Thomas Gainsborough

Thomas Gainsborough, an 18th century English painter known for his evocative portraiture and landscapes, is most famous for the portrait known as The Blue Boy.


Painter Thomas Gainsborough, baptized in Sudbury, England, on May 14, 1727, showed an early talent for drawing, which his weaver father encouraged him to pursue. Though famous painters like Hogarth and van Dyck were influences, he favored landscapes, becoming a master of light and brushwork, but when Gainsborough shifted to portraiture for income, his talent attracted the likes of King George III and other nobles, and made him a contender for the position of royal painter. When elected a founding member of the Royal Academy, he moved his studio to London. Perhaps his most famous work is a portrait known as The Blue Boy. Gainsborough died on August 2, 1788, in London.

Early Life

Thomas Gainsborough was one of nine children born to John Gainsborough, a weaver and woolen merchant, in Sudbury, in Suffolk, England. He was born in the spring of 1727 and christened on May 14. Perhaps due to his mother's penchant for painting flowers and encouraging her son's talent with a pencil, Gainsborough assembled a rather impressive portfolio at a young age. By 10, he had drawn some local village landscapes, and added caricatures and other facial studies.

His father was sufficiently impressed with his work to allow him to go to London, England, where he studied at an academy in St. Martin's Lane under the renowned William Hogarth and other masters known for etching, historical painting and portraiture.

During this time he fell in love with Margaret Burr, the illegitimate daughter of a nobleman, and her dowry allowed him to set up a studio in Ipswich by the time he was 20.

Becoming a Master Painter

When his landscapes were not selling, Gainsborough turned to portraiture for money. He moved his wife and two daughters to Bath, where there was a more bustling influx of upscale clientele, and set to studying the painter Sir Anthony van Dyck for insight into technique.

His reputation began to grow. Sending his portraits to the Society of Arts exhibitions in London (his Ipswich friend Joshua Kirby was president), especially those of his more prominent sitters, helped attract attention to his work.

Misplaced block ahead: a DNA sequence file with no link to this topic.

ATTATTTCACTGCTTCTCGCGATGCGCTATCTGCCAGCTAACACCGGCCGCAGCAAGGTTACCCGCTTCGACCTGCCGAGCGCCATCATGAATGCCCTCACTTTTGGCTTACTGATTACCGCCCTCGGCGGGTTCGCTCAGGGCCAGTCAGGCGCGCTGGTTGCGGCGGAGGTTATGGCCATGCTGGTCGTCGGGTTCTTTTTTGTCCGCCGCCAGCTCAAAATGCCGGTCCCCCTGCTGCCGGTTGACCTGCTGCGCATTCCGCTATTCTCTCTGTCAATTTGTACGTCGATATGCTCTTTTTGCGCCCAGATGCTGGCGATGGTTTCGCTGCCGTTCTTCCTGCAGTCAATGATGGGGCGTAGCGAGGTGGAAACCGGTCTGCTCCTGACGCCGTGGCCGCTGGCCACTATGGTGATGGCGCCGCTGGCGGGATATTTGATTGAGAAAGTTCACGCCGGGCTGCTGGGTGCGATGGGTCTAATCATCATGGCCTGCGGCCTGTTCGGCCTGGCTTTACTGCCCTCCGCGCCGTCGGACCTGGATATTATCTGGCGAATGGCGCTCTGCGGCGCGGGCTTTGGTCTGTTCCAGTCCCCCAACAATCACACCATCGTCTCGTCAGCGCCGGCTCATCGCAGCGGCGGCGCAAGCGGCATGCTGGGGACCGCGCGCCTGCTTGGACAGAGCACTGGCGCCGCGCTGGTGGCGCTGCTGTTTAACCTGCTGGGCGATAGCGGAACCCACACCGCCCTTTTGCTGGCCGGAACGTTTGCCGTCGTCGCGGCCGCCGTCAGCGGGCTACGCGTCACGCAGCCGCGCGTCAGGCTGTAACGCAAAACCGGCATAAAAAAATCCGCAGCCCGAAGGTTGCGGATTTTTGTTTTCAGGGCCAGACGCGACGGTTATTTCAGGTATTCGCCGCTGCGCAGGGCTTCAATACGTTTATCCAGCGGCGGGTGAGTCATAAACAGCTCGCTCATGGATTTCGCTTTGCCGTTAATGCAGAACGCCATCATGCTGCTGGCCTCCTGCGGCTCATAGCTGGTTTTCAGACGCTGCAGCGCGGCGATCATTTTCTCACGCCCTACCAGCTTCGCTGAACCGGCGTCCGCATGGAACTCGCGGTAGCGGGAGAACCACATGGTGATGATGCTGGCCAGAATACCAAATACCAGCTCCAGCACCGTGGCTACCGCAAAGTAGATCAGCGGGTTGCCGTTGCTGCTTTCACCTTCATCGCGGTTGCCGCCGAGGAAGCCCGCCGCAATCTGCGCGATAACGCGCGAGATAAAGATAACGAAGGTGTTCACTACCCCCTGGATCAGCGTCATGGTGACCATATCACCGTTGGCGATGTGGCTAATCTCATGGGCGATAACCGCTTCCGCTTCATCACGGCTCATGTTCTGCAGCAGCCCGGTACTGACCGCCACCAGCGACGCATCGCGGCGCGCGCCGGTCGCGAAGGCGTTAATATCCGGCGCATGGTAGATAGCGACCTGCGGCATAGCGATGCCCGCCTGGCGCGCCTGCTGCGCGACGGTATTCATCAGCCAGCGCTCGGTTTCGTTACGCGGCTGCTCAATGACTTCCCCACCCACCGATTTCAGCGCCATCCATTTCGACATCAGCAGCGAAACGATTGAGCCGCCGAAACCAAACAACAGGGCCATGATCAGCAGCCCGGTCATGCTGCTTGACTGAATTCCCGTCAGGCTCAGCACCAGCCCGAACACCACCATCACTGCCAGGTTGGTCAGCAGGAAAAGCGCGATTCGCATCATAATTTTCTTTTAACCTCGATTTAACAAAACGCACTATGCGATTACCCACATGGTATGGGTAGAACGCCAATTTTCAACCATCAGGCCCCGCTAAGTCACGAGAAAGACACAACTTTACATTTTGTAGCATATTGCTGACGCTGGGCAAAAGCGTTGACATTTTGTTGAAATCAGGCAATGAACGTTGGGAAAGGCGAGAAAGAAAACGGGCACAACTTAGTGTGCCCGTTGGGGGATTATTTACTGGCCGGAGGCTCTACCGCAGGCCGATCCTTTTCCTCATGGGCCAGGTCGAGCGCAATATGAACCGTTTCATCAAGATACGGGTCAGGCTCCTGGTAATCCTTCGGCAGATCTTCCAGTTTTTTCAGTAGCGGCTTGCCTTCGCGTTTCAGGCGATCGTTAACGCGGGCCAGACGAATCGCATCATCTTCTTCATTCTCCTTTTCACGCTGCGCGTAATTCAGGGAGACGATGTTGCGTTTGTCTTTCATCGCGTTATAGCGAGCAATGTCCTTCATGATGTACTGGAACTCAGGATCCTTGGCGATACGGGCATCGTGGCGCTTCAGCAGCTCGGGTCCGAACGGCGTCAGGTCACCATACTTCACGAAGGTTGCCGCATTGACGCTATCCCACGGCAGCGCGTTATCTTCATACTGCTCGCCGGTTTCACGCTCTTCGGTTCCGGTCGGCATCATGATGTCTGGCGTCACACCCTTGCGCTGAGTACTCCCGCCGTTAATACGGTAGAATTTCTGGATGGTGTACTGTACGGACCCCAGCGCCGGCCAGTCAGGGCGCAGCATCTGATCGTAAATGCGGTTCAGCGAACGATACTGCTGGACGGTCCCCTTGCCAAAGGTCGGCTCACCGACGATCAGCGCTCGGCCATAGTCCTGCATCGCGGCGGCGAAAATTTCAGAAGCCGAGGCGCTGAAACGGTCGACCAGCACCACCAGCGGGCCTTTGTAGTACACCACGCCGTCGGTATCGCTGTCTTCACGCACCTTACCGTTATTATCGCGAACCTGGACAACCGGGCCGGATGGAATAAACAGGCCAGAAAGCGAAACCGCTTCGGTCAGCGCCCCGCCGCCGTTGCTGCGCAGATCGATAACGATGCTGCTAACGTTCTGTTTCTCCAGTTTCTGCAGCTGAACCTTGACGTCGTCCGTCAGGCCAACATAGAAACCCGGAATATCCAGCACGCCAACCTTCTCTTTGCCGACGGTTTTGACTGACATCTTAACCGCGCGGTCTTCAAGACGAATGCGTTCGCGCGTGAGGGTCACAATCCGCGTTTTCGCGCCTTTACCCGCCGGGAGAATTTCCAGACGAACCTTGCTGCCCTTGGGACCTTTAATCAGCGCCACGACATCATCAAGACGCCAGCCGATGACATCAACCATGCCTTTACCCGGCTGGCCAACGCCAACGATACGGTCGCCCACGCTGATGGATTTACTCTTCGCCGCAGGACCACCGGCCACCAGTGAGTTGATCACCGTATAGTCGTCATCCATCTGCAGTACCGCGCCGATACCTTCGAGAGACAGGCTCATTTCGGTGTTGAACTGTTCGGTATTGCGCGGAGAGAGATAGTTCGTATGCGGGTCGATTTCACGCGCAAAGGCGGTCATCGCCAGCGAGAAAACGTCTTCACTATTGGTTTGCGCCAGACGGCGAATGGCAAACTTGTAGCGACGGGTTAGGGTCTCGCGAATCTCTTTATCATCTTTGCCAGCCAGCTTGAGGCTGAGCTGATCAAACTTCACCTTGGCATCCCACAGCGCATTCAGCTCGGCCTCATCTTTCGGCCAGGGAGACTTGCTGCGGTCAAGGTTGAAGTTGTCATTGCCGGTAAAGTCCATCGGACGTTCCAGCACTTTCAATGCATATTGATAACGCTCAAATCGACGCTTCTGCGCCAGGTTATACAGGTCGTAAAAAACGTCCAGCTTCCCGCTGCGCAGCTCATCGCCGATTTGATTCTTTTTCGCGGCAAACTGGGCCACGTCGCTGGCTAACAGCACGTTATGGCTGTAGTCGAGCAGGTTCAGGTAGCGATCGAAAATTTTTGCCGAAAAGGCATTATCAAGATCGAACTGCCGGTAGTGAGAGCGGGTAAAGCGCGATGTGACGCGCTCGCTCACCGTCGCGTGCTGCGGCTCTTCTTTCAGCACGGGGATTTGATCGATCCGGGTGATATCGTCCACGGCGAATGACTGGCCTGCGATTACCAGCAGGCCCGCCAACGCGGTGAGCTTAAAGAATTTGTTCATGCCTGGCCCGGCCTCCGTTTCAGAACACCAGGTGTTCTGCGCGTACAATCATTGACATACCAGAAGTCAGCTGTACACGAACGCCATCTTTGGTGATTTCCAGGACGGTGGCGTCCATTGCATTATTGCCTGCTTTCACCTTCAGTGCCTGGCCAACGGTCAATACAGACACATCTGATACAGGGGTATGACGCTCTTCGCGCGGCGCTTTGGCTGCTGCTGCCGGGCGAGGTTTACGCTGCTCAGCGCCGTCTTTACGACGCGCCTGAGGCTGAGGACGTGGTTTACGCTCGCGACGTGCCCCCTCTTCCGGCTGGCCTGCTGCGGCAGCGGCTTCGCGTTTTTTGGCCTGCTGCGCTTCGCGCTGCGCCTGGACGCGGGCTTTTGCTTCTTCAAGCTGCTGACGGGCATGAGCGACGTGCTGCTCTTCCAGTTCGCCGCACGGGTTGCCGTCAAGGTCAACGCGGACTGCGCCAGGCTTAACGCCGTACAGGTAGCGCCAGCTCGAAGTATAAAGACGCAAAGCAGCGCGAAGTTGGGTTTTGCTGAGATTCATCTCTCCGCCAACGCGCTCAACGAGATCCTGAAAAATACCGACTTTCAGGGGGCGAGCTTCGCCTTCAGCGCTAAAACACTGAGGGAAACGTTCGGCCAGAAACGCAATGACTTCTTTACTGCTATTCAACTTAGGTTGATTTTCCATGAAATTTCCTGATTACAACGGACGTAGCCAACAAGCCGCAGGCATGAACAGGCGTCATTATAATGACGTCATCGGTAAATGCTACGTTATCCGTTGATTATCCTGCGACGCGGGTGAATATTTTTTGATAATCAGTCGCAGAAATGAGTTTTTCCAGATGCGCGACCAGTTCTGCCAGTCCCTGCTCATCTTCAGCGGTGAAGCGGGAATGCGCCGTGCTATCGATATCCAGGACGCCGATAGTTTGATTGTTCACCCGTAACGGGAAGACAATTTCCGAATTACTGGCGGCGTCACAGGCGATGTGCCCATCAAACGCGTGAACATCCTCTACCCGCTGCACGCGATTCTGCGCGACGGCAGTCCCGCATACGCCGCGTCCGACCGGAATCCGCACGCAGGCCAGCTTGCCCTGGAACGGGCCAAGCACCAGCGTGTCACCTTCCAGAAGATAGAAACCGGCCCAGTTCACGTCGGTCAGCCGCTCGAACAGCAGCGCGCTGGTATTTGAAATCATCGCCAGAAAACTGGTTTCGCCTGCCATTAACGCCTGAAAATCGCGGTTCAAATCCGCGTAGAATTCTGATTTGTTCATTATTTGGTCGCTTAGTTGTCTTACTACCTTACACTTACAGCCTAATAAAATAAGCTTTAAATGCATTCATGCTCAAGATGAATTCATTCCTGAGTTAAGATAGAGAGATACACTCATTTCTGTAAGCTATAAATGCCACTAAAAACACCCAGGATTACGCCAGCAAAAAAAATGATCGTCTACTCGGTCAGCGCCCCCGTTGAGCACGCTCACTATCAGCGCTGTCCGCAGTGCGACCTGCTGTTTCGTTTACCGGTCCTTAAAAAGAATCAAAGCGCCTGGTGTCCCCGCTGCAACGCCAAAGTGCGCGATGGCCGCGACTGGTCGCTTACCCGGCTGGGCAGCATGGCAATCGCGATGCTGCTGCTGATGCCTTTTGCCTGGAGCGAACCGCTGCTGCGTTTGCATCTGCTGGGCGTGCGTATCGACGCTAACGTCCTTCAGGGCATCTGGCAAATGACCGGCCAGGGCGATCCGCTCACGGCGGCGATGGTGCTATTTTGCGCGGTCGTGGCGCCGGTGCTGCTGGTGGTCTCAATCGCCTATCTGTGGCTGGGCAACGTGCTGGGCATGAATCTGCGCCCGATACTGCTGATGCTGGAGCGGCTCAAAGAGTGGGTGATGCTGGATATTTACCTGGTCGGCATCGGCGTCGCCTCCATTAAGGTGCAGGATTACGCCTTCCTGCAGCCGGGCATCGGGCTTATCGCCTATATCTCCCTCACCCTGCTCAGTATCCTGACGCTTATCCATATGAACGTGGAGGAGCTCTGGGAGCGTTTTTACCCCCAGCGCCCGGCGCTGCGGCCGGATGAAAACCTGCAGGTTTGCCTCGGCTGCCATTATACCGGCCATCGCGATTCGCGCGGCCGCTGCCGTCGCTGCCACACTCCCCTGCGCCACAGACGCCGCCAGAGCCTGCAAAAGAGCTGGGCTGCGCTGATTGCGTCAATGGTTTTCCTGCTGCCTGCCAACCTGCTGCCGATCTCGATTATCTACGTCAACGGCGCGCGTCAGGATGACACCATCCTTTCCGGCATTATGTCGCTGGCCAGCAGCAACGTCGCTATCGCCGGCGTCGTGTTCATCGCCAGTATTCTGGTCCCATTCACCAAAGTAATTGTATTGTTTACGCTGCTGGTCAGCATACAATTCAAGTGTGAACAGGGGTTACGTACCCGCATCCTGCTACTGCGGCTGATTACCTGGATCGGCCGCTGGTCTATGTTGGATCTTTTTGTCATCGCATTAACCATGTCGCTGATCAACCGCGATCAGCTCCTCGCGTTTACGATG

Gainsborough's increasing prosperity allowed him to indulge his passion for music. He learned to play the viol di gamba (a fretted string instrument), the harp and the hautboy (oboe), among other instruments, and employed a houseful of international musicians. Perhaps because of his lively nature, the tall, handsome and garrulous Gainsborough enjoyed spending time with theater folk. He painted celebrated actors such as David Garrick and Sarah Siddons, and also lesser known players, gifting his portraits to them, as well as sketches and landscapes.

By 1774, he had become so successful, it was silly not to be in London. He was one of the founding members of the Royal Academy, and not long after moving his family to the capital, he was summoned to the palace and began portraits of King George III and other nobles. Although the king was obliged to name his rival, Joshua Reynolds, as the official court painter, Gainsborough remained the favorite of the royal family.

Death and Legacy

Thomas Gainsborough died of cancer on August 2, 1788, at the age of 61. He requested to be buried at St. Anne's Church at Kew, which was the royal family's primary residence and known for its lush and varied landscape. It was a fitting locale, since Gainsborough had returned to his love of landscape painting in his waning years and become known for his simple settings, elegant brushwork and extraordinary use of light.

And yet, Gainsborough's most recognizable painting today is probably a portrait of the son of a wealthy merchant, known simply as The Blue Boy. Legend has it that Gainsborough tried to reconcile with Reynolds, his rival, at his deathbed. The two share a reputation as the most famous portraitists of the latter 18th century. Gainsborough is also known one of the originators of the 18th century British landscape school. A later painter with a similar reputation, John Constable, was a huge fan, saying of Gainsborough's landscapes, "On looking at them, we find tears in our eyes and know not what brings them."

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